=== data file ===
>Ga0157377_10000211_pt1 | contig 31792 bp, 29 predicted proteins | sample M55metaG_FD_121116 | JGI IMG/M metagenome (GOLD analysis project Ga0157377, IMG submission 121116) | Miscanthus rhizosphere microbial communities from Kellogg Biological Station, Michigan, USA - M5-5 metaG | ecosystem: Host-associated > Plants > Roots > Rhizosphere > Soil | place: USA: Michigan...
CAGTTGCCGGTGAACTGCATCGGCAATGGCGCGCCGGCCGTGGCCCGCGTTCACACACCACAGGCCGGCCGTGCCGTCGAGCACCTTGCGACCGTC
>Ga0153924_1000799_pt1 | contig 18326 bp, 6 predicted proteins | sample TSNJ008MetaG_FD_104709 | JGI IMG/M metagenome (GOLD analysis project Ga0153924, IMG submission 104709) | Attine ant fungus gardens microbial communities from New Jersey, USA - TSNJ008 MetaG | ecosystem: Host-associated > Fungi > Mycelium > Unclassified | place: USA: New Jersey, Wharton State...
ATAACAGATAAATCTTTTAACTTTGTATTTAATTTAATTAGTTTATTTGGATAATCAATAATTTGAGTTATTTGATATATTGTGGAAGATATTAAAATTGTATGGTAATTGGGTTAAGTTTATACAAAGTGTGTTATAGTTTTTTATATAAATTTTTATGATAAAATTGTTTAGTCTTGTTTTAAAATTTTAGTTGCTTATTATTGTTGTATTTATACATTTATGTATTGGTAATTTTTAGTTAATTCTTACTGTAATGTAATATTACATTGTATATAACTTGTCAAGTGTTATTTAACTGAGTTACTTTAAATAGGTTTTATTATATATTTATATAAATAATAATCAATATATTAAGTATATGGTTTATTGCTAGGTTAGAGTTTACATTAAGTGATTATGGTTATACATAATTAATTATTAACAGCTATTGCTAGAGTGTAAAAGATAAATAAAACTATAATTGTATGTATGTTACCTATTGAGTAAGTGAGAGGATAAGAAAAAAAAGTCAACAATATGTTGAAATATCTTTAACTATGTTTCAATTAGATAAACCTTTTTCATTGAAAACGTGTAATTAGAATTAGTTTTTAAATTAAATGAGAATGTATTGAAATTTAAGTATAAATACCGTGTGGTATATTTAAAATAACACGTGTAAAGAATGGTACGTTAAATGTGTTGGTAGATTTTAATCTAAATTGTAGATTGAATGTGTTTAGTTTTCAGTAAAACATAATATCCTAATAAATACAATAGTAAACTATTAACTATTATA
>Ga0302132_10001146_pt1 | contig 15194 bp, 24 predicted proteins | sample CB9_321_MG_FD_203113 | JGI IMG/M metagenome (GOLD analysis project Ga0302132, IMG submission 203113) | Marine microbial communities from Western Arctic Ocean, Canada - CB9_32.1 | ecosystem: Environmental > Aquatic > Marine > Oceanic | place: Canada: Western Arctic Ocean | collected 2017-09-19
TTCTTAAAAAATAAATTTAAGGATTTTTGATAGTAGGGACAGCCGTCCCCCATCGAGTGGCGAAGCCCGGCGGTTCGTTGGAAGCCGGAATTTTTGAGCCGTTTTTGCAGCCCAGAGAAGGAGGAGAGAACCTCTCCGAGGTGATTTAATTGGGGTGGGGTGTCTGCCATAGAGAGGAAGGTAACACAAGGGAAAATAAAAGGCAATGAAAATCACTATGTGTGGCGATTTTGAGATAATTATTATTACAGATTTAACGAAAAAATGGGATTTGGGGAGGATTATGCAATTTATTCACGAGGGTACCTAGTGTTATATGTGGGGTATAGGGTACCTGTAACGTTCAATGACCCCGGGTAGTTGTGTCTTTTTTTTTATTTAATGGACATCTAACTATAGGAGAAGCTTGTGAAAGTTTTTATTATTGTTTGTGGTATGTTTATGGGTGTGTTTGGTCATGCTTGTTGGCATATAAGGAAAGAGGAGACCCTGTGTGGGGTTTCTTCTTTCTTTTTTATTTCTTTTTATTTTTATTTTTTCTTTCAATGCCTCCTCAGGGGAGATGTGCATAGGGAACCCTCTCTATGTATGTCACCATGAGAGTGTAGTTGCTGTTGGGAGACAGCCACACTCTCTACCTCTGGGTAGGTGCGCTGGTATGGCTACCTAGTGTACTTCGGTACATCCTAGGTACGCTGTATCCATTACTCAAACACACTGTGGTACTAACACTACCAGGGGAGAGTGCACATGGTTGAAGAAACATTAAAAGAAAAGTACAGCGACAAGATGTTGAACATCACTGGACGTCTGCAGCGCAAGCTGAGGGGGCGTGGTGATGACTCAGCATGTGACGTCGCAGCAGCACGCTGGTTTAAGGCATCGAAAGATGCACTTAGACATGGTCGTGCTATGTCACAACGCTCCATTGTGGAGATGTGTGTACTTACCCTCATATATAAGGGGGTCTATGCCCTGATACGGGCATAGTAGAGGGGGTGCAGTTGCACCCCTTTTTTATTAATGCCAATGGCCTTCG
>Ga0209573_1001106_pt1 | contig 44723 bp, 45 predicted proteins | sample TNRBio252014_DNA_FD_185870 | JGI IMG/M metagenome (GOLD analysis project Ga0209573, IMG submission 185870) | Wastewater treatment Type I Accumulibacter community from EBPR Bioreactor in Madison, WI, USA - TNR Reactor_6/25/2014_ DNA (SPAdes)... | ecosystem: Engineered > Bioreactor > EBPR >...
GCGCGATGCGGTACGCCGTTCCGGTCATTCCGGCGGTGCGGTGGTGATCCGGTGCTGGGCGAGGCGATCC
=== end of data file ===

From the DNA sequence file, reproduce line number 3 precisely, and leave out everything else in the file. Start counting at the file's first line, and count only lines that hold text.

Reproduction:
>Ga0153924_1000799_pt1 | contig 18326 bp, 6 predicted proteins | sample TSNJ008MetaG_FD_104709 | JGI IMG/M metagenome (GOLD analysis project Ga0153924, IMG submission 104709) | Attine ant fungus gardens microbial communities from New Jersey, USA - TSNJ008 MetaG | ecosystem: Host-associated > Fungi > Mycelium > Unclassified | place: USA: New Jersey, Wharton State...